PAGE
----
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May
11

Rock, Paper, Scissors

How do you decide who is going to run a rapid first? I am sat in an eddy playing, rock, paper, scissors with Driller, it seems to be a sensible way of working out who is going to run the penultimate drop on the Gronda, falling onto rock, this is a must make boof. To pencil this drop would be disastrous, with the ensuing impact likely to damage boat, body and ego as cameras will be pointing our way.

The first two rounds are a draw as we both pull rock and paper, I then loose out to rock over scissors, so Driller is in the driving seat as far as the decision goes, I ponder whether he will elect to go first or send me as the guinea pig.

We discuss where we want to position our boats, left of the rooster tail and boof left, although to be fair with this drop doesn't really matter which way you boof, you just have to.

Driller still hasn't said whether he wants to be the probe or not but we have time as the boys set up safety, we sit in the eddy looking around at the houses that line the steep sides, we have now entered the village effectively increasing the population by six after an hour of inspecting, covering each other and running rapids in turn,.

The Gronda is a classic Italian 'ridiculously steep creek' as one description puts it. Lying in the village of Rassa in the Province of Vercelli in the Alps, the Piedmont region offers an abundance of steep rivers, gorges and bigger volume runs to test paddlers late April through till the end of May, although with the huge snowfall over the preceding winter the season will probably run later this year as the snow melts filling the rivers to the highest levels we had experienced in our three trips here.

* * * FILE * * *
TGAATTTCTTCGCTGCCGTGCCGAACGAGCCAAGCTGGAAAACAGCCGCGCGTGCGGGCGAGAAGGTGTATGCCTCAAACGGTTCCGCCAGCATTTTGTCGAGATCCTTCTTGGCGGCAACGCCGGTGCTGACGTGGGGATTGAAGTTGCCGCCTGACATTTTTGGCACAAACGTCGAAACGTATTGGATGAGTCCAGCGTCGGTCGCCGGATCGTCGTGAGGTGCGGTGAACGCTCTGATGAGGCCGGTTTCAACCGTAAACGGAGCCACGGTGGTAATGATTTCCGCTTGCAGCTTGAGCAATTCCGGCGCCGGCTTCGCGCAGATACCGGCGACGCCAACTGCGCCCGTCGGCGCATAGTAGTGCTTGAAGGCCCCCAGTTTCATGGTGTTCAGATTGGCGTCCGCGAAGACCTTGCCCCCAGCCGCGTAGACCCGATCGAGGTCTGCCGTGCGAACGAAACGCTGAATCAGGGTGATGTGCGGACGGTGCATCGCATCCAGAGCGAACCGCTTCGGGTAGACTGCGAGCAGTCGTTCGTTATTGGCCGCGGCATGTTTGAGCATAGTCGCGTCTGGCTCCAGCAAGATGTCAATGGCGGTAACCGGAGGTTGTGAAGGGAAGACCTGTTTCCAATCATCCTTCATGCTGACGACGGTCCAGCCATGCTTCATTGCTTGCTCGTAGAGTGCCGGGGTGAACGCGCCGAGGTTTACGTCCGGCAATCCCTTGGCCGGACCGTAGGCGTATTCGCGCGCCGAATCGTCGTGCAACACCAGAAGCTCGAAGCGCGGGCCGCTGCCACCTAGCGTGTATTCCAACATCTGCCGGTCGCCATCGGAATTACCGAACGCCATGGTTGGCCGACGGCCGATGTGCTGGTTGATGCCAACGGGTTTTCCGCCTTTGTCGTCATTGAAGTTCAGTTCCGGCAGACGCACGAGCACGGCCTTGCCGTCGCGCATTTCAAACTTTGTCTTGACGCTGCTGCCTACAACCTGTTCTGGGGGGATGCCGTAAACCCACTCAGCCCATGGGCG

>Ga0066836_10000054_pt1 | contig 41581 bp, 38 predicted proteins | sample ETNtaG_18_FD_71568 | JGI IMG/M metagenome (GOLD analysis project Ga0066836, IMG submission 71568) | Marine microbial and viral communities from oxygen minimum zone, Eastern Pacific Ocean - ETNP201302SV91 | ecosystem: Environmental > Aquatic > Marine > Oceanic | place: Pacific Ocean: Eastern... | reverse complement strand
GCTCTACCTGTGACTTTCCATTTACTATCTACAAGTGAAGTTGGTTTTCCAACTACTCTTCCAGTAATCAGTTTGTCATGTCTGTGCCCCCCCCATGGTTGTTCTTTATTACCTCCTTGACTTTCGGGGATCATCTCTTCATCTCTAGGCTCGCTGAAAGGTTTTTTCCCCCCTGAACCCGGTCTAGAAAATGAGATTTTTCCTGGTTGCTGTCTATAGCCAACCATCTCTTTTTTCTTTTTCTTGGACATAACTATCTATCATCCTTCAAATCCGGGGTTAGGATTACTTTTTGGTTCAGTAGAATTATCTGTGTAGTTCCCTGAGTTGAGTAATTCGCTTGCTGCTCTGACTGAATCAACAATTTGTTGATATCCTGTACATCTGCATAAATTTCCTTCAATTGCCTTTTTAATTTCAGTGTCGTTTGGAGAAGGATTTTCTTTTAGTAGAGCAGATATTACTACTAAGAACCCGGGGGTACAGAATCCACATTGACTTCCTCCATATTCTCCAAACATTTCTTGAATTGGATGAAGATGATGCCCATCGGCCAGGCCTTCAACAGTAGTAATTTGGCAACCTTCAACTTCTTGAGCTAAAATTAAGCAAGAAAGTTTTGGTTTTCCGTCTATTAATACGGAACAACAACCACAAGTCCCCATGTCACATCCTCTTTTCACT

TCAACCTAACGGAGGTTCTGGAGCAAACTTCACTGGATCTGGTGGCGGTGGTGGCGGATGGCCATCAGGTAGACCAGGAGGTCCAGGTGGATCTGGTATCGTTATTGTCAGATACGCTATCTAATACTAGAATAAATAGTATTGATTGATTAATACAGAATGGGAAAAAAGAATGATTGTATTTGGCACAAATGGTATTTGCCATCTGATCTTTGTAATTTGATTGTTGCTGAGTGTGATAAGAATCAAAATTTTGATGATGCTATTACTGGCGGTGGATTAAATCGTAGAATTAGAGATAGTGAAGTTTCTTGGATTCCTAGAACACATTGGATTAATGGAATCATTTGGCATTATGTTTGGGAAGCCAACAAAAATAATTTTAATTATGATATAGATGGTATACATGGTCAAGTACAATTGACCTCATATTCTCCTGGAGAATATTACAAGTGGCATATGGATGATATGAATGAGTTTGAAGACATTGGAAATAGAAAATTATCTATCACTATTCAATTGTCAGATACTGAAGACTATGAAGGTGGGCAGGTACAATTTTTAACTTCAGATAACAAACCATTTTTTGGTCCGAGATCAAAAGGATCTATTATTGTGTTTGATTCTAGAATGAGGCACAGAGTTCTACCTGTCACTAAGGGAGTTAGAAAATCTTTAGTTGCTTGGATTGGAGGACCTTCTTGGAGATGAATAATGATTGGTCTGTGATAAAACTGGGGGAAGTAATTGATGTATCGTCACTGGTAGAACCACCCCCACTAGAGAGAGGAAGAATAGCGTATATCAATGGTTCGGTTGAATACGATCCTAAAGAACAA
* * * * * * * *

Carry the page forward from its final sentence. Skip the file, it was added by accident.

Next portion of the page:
The river has sculptured the granite bedrock over the years providing a Disneyesque environment for kayakers, a veritable theme park of drops, slides and chutes. We feel like ten year olds, desperately trying to stand on our tip toes to be tall enough to get onto the latest ride. We park alongside the last drop where the river joins its neighbour the Sorba and walk upstream inspecting as we go. I always find it difficult to be subjective about a run when I am stood around in my day clothes. I am finding that I need to undergo that Mr Ben transformation.